Winning in the Futures Market Book


Well-known member
290 13
Anyone read the book Winning in the Futures Market by George Angell. Apparently he has devised a system called the LSS day trading system which is supposed to be quite effective. Anyone read the book and can vouch for the effectiveness of this type of system.


2,325 16
My understanding is that George Angell was just repeating and tweaking the original system devised by George Douglass Taylor, called The Taylor Trading Technique. I have Taylor's book. There is a section in there called the LSS 3-day cycle method.

George Douglass Taylor wrote the original book in 1950 - way before the use of charts, so the book is filled with scribblings, and calculations. There are also lots of mistakes (well, I certainly found quite a few, such as buy instead of sell, and vice versa, and columns of figures which don't add up to the total stated).

I did set up an Excel spreadsheet and followed the theory for several months, just for a bit of fun. I really couldn't see whether it worked or not - it did on some days, and on other days it didn't so there was not even vague consistency.

The system may have worked very well in 1950 before electronic trading, day trading, etc, but while I am sure the book contains gems, I found it confusing (both scribblings and text).

I'll give you a taste of the writing style; here's two consecutive paragraphs taken at random from the book:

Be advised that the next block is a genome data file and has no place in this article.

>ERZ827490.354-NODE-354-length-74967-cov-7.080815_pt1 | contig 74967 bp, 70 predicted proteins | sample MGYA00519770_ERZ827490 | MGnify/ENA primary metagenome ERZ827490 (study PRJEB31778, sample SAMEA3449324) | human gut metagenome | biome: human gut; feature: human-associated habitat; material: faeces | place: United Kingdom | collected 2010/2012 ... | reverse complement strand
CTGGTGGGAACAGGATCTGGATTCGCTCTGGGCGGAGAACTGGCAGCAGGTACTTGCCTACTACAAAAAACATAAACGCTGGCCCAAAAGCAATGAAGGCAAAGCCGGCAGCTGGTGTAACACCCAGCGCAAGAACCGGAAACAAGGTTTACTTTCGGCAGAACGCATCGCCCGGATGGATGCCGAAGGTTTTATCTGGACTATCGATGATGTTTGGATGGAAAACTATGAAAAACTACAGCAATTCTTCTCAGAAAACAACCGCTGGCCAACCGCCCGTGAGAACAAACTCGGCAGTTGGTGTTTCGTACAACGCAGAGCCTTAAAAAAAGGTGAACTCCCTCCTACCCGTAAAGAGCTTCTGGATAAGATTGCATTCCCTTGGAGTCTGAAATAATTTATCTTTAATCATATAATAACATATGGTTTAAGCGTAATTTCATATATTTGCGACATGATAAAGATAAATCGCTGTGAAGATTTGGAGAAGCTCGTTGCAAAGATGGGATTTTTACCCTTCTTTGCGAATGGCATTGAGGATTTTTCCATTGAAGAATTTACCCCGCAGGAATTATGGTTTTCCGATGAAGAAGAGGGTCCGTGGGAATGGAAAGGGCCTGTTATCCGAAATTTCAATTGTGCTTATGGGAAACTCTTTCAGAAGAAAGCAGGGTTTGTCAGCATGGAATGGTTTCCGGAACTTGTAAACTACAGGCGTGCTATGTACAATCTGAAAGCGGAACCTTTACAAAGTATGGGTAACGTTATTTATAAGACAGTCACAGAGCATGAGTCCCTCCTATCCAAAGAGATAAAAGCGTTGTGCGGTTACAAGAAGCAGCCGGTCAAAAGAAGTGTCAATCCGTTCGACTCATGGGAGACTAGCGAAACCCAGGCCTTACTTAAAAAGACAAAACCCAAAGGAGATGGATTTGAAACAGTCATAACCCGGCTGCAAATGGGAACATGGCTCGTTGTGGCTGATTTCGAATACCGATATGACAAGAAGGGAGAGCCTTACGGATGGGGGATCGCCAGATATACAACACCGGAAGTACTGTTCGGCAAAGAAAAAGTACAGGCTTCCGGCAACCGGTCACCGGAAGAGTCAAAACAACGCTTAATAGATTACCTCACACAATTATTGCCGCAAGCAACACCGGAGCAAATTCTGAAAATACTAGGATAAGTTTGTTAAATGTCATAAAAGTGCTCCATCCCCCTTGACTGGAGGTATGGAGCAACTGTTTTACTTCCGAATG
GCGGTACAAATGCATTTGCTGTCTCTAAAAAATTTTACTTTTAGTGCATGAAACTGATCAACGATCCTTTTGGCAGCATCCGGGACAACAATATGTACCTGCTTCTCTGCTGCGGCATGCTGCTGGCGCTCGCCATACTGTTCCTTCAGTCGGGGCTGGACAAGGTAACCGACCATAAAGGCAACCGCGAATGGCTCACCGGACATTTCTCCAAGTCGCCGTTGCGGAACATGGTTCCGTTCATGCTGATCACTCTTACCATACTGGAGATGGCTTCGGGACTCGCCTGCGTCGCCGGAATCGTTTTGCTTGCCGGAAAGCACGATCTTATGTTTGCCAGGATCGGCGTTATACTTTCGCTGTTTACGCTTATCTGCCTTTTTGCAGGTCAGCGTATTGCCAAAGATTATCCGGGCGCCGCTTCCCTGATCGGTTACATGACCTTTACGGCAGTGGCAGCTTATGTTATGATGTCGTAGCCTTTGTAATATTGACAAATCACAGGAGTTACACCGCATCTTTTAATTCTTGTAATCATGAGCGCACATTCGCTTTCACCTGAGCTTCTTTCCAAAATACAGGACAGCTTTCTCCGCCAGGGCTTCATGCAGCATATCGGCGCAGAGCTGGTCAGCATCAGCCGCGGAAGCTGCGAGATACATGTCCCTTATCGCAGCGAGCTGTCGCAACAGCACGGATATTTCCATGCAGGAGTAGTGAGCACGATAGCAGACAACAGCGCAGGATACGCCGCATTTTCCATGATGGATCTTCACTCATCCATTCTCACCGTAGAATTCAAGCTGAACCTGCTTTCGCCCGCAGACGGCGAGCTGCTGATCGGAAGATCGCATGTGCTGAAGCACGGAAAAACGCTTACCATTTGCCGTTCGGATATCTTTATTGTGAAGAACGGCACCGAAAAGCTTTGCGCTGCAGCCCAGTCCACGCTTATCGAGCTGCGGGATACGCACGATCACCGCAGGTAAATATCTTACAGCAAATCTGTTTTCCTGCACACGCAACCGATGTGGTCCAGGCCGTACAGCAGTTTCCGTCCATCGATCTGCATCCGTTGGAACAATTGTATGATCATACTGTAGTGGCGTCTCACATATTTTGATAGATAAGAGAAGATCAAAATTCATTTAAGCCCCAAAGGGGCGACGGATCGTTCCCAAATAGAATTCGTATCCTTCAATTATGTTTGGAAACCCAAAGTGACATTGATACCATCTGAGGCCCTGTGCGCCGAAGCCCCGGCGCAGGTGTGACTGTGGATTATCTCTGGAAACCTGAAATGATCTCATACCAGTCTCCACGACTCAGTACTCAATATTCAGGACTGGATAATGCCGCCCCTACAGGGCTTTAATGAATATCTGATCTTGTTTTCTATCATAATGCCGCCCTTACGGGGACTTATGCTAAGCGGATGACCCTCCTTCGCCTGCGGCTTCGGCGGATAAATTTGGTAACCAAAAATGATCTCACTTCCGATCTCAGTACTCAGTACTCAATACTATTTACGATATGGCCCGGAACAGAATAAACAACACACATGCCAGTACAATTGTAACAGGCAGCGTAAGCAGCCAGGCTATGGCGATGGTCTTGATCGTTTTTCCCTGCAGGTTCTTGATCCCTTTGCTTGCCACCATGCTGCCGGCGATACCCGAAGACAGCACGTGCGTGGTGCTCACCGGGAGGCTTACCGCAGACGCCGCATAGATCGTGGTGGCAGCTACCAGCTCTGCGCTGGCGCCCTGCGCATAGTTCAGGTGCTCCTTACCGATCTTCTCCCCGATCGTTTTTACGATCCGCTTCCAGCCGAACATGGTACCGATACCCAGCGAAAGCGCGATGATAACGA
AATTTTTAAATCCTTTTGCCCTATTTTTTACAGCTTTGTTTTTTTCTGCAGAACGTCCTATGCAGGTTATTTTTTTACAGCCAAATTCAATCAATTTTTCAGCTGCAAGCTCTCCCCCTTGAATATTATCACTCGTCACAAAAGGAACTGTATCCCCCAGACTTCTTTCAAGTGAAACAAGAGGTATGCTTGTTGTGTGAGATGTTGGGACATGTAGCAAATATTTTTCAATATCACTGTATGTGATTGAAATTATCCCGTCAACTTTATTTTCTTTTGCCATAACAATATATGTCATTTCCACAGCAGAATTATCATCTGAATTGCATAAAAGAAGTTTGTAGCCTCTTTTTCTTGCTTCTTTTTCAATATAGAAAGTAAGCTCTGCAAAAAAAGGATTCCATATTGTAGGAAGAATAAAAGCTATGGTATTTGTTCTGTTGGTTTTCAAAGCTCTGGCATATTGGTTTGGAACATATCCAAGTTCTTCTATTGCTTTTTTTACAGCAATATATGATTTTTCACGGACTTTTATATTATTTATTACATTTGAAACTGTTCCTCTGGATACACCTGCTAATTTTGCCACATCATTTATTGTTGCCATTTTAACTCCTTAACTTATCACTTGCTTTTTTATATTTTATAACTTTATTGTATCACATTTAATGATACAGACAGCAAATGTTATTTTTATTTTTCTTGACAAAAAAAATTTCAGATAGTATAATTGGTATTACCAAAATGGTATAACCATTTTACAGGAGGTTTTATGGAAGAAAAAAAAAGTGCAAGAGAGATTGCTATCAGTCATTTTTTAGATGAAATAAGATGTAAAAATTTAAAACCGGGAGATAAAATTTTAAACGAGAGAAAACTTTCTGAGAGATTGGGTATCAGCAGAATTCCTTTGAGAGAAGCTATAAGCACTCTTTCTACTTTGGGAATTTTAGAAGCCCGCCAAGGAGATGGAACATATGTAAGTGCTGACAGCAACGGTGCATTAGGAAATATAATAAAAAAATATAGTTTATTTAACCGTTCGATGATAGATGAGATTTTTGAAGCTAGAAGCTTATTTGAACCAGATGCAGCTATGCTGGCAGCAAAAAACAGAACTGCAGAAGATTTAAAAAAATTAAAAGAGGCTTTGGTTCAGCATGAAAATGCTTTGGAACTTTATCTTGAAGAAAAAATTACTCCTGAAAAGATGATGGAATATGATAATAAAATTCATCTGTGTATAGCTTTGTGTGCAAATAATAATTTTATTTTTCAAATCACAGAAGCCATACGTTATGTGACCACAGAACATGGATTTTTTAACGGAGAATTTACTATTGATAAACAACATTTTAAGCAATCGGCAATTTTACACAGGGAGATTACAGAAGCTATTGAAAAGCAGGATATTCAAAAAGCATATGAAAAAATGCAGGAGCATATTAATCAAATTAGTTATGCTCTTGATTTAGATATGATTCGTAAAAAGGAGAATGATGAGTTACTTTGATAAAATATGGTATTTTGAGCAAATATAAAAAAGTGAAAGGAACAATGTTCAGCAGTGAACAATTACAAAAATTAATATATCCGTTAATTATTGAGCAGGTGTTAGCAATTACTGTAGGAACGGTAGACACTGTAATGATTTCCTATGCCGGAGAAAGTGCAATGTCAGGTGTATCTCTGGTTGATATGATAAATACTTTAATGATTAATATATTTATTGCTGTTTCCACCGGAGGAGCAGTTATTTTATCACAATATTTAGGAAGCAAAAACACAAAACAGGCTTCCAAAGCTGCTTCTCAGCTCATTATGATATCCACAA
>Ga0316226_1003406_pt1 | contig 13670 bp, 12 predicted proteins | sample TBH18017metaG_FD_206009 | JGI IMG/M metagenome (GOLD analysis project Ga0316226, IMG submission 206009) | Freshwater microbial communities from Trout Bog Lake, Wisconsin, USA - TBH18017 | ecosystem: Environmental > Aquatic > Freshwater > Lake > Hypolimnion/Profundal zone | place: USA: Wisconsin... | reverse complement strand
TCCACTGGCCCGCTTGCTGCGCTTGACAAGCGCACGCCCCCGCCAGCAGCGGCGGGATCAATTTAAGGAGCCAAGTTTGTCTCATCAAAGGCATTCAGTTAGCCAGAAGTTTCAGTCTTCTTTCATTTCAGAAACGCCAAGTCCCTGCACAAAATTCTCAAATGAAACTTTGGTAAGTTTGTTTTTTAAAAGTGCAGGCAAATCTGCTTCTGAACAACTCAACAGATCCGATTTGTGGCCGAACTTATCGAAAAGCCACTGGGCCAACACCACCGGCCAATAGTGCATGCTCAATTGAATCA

The amount of rally from a Buying Day Low to the close, determines the action for the Selling Objective, as weak or strong, unless it be one of those days where you get all the range on the dame day, then the opening on the Selling Day, is liable to be down.

The decline from a Selling Day High, may cause the price to go under the previous low - Buying Day Low - which will show the Short Sale Objective as being weak, if the High on Selling Day was made FIRST and the close is somewhere near the low of the day.

Multiply that type and quantity of writing style 800 times, and that is the book! With scribblings inbetween.


Well-known member
335 10
Hi Mick

I have two other books by George Angell and have found they quite informative, they both mention the LSS method.

The LSS "book method" was developed over 40 years ago by George Douglas Taylor.

The LSS method works on a three day cycle, a buy day (Long). a sell day and a short sell day.

I have not traded it personally so cannot comment on the results.

I do know that Mr Angell has also developed a software program to do the calculations.

Many of his ideas have worked for a considerable period (30 years plus) so I count this as good advice.

Hope this helps


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458 54

LSS extends (and refines, I suppose) Taylors basic methods in several ways. Taylors trading technique is fine (albeit almost incomprehensible in parts, just as Skim suggests), however the greatest difficulty people have (and you'll know why if you ever try and follow it ;)) is determining when the market "switches" from it's "normal" 3 day cycle to an extended 4 or 5 day cycle.

The most basic premise of LSS is to provide a method that identifies when you should apply a "recount" or "re-phase" the cycle.

I still keep my LSS worksheet for the S&P up to date even though I don't use it any more (old habits die hard).